The emphasis is where you would not expect it to be; it is upon the words “all of it.” There is not one sacred spot in any idol; there is not one faint signature of the living God upon anything that man has made with his own hands to worship; it is as if eyes of fire had searched the idols through and through, and as if the hands of critics had written their record, and reported in these words: The idol is all base, all dross, all material; all of it is the work of the hands of craftsmen. Men cannot step from the finite to the infinite. A finite creature cannot make an infinite idol. Whatever is made is less than the maker. If a man has made a god, he is greater than the god he has made. To have genius and power to make it is to have another genius and power equal to condemn it. Men get tired of what they halve made. Ambition may arise and say, Make a better; then comes the displacement of the former god, amid every sign and token of contempt. These words should be cried out poignantly, bitterly, sarcastically. A man is standing before the idol, and he has gone through it atom by atom, so to speak, lineament by lineament, and he says at the end--“all of it” there is not one speck of heavenly gold in all this handful of earthly rubbish. “They say of them, Let the men that sacrifice kiss the calves.” It was said in Israel concerning the calves, “These be thy gods, O Israel.” To kiss was in the ancient times a sign of homage, either human or Divine. Men kissed their gods. When they could not kiss their gods, as, for example, in the instance of the heavenly bodies, they kissed their fingers, and waved their kissed hands to the objects of worship. The Divine Being does not hesitate to accept this action, and give it its highest meaning, hence in the Second Psalm there is one who says, “Kiss the Son, lest He be angry, and ye perish from the way.” That man should have descended to kiss a god of his own making is the consummation of weakness, and the very climax of ignorance and blasphemy. All this happened in ancient times. That is true, but all this happens letter for letter to-day. Man cannot get beyond the tether of his race. It is man that is tethered; not a man, some man, a particular and dying man, but humanity. We are all in one condemnation; the act of homage has not ceased, the object of desire may have changed. Men live in circumstances, and are lost in details, and therefore it is probable that they may imagine if they have substituted some other object for the calves of Israel, therefore they have left the old idolatry. That is not so. If a man be trusting to his own right arm, he is as great an idolater as any that ever lived in Israel. Whoso says he has money enough to keep out the difficulties of time, the slaves of want, and therefore he need not concern himself with providence in any spiritual or metaphysical sense, is as much an idolater as he who in uncivilised lands bows down to stock or stone, or lifts eyes of wondering ignorance to the blue heavens that he may fix them upon something of which he will make the image of a god. Yet all these heathen practices admit of the highest applications. Let no man reject nature, it is God’s handiwork; no craftsman made the sun; no hireling servant set the stars in their places. If any poor heart, iii at ease, should pick out some fair-faced star and say, Be thou god to me, it might be the beginning of a higher religion, the truer and nobler faith. These are mysteries, and are not to be spoken about scornfully. He does not know the human heart who says to men who know no better, that idolatry is a sin. It was a sin in Israel, because it involved backsliding from the true God; but find a man in a savage land who has never heard of God or Christ, and to whom the words, father, mother, brother, sister, carry no dew of blessing, no colour of poetry, no suggestion of wider and eternal fellowships--find a man there clinging to but a handful of mud in the expectation that there is something in it that can help him, and it is no sin: it should be the business of those who know better to, teach him better: let what he has seized be the alphabet out of which to make words, and music, and wisdom. (Joseph Parker, D. D.)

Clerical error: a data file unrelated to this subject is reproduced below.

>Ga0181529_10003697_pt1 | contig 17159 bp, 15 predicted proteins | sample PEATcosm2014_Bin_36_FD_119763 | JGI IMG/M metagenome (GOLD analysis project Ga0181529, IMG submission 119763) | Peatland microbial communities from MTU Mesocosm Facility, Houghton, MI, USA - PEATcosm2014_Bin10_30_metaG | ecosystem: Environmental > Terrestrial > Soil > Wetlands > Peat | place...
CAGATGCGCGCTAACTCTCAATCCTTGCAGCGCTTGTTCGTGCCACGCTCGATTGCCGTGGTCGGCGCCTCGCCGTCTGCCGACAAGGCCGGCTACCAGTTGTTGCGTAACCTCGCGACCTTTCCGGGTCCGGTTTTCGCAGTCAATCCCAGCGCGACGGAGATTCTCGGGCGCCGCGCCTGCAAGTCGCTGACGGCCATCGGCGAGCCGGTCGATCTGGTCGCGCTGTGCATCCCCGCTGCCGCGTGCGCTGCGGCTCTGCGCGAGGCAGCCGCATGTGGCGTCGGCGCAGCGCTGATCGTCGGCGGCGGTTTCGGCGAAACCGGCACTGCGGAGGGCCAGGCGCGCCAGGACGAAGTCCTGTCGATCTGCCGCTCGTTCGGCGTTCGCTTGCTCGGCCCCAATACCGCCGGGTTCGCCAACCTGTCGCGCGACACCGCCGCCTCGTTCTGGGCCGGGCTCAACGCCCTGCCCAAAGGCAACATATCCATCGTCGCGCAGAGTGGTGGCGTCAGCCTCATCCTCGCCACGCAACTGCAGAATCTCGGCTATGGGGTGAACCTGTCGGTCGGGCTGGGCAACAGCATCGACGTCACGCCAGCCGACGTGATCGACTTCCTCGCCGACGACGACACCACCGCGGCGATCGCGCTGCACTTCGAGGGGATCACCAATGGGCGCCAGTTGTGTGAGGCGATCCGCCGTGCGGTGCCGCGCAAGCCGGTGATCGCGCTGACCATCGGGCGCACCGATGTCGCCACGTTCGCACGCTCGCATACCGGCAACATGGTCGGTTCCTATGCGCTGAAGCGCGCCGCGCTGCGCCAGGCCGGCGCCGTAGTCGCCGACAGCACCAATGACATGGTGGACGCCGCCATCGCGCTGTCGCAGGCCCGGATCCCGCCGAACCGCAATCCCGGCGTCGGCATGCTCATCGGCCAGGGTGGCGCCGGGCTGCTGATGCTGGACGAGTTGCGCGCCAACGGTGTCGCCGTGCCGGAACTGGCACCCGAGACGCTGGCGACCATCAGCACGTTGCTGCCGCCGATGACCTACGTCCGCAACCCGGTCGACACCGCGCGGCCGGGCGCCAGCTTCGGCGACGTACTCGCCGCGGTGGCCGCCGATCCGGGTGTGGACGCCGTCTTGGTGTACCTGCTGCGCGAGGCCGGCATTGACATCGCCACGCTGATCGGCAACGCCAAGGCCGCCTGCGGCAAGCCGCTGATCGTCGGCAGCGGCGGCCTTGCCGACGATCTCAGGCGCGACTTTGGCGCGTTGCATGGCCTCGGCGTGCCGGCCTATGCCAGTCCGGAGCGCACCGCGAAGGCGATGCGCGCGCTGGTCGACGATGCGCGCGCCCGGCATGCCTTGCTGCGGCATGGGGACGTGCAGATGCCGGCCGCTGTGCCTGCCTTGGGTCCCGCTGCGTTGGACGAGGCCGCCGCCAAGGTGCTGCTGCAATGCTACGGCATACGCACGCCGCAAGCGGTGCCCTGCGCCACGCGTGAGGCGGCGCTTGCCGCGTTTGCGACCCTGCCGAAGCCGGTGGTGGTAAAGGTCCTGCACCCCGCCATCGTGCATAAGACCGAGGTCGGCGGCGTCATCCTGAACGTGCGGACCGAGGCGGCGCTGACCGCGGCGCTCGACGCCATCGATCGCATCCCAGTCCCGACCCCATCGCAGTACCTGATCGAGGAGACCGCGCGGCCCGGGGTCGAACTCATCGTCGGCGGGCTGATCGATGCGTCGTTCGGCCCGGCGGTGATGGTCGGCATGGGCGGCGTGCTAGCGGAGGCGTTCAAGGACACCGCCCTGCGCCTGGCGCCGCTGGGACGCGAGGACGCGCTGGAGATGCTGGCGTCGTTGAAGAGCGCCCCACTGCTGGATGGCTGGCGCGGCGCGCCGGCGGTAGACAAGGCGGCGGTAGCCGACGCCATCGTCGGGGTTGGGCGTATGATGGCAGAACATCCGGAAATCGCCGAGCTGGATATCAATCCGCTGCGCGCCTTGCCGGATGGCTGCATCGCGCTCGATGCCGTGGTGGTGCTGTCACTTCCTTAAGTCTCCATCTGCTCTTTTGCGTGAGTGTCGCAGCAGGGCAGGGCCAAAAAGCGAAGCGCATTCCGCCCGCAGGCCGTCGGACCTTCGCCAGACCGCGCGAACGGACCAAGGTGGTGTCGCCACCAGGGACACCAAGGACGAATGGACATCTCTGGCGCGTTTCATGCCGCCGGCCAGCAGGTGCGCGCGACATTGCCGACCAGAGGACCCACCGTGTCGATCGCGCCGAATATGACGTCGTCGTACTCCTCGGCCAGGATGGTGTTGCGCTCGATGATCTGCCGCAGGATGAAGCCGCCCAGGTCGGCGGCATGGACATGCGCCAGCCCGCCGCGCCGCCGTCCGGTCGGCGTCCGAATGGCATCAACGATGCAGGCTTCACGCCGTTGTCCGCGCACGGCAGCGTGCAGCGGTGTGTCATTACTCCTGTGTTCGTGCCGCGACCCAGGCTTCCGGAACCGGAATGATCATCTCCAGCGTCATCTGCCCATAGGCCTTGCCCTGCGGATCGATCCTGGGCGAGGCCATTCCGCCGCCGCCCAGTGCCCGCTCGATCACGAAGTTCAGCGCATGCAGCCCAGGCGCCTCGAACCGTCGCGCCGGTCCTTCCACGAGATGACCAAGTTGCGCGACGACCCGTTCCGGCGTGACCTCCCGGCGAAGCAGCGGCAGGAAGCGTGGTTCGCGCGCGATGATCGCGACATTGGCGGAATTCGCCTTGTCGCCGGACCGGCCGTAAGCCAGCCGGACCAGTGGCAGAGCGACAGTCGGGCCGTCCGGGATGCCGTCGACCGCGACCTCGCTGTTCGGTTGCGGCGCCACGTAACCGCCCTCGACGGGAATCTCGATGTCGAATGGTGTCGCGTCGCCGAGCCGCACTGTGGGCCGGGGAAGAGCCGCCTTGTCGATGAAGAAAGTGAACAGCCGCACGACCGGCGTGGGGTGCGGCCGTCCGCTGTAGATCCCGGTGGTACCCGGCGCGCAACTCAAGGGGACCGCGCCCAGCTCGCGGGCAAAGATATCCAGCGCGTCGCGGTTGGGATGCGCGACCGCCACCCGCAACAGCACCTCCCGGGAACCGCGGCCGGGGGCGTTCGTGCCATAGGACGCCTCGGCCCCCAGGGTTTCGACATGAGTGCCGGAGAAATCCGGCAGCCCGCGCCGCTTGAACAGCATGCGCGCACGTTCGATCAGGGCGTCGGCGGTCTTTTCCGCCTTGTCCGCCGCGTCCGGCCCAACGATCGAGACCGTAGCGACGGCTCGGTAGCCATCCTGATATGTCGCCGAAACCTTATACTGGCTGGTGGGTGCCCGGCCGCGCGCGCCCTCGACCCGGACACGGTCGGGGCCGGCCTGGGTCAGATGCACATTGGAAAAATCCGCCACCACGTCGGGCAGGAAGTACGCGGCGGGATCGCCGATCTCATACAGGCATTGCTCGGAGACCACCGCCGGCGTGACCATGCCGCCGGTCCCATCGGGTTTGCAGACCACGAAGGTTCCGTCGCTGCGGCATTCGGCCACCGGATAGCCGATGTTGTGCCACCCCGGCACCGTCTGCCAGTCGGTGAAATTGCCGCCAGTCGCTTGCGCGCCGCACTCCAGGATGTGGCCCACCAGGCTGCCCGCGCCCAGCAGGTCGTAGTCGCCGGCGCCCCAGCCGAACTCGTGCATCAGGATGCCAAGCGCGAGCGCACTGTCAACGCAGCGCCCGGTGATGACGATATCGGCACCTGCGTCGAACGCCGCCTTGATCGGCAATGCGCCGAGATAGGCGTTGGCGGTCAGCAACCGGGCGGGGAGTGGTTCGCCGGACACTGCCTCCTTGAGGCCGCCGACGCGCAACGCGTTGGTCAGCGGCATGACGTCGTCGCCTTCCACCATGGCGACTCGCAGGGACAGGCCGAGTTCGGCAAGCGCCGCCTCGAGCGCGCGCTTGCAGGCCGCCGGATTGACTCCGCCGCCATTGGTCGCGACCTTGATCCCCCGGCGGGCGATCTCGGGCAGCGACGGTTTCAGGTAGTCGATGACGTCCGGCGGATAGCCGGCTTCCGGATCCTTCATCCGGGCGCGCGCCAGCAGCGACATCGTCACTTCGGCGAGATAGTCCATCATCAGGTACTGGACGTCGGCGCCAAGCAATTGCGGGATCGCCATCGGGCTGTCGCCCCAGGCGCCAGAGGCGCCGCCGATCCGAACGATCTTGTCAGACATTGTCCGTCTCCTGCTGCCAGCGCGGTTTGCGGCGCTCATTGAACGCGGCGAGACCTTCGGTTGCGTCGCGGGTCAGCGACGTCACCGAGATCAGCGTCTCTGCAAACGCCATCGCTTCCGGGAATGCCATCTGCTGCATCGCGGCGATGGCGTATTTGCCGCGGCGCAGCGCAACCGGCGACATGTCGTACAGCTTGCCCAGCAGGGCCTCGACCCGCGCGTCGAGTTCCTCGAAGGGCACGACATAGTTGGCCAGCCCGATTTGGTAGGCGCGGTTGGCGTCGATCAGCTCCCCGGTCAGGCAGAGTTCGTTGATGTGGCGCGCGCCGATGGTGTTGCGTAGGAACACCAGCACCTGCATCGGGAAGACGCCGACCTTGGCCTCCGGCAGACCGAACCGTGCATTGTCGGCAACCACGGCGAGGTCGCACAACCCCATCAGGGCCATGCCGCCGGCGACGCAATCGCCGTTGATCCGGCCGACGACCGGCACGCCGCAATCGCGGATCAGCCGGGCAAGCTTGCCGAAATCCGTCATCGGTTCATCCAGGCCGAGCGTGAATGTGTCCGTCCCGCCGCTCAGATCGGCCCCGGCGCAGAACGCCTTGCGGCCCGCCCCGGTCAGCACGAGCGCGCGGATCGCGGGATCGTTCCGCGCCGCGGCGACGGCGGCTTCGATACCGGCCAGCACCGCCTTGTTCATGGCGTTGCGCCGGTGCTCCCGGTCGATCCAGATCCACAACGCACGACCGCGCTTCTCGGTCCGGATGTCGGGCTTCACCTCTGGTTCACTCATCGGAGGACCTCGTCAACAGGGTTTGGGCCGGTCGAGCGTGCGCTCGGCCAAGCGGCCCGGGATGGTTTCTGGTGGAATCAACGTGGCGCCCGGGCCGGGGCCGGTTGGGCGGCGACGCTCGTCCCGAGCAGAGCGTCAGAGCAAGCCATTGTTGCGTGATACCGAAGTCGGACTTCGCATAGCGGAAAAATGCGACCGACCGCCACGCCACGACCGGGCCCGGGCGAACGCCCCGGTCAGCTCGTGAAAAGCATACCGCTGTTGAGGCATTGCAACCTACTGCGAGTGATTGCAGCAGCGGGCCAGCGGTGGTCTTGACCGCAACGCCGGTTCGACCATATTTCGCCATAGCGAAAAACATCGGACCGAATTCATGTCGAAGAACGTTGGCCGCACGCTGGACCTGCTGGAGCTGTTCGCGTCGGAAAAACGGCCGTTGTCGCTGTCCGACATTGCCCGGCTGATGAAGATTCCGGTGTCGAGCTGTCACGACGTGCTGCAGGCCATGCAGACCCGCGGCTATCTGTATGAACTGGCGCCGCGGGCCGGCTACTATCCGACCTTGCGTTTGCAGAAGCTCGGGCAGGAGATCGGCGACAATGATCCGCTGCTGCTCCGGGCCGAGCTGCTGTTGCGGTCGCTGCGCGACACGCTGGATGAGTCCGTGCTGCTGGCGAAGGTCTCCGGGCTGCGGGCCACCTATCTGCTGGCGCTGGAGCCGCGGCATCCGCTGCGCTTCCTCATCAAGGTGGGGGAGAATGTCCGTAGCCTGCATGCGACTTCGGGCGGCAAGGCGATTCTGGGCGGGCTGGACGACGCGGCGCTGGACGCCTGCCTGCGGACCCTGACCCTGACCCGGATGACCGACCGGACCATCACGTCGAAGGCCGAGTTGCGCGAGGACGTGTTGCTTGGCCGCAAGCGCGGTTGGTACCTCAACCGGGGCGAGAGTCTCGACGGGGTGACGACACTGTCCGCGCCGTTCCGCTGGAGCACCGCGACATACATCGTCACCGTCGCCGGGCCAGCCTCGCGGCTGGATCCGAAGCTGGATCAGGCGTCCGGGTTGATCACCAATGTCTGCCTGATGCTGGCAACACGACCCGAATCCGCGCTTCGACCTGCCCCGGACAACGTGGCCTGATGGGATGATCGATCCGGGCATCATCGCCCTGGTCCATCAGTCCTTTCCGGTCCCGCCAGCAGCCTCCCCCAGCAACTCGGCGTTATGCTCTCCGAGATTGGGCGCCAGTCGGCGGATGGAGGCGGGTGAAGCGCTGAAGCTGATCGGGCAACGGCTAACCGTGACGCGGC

The gold god